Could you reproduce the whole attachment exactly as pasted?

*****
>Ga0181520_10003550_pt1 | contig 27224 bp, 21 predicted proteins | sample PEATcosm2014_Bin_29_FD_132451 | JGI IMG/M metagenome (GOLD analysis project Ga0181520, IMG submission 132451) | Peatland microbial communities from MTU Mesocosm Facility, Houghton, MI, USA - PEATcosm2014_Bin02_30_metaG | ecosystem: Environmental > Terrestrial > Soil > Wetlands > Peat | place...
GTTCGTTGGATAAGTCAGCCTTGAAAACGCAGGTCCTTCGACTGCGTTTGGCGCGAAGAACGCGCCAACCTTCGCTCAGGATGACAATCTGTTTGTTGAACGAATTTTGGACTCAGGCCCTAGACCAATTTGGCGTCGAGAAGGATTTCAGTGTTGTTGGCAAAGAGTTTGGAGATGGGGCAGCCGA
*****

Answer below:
>Ga0181520_10003550_pt1 | contig 27224 bp, 21 predicted proteins | sample PEATcosm2014_Bin_29_FD_132451 | JGI IMG/M metagenome (GOLD analysis project Ga0181520, IMG submission 132451) | Peatland microbial communities from MTU Mesocosm Facility, Houghton, MI, USA - PEATcosm2014_Bin02_30_metaG | ecosystem: Environmental > Terrestrial > Soil > Wetlands > Peat | place...
GTTCGTTGGATAAGTCAGCCTTGAAAACGCAGGTCCTTCGACTGCGTTTGGCGCGAAGAACGCGCCAACCTTCGCTCAGGATGACAATCTGTTTGTTGAACGAATTTTGGACTCAGGCCCTAGACCAATTTGGCGTCGAGAAGGATTTCAGTGTTGTTGGCAAAGAGTTTGGAGATGGGGCAGCCGA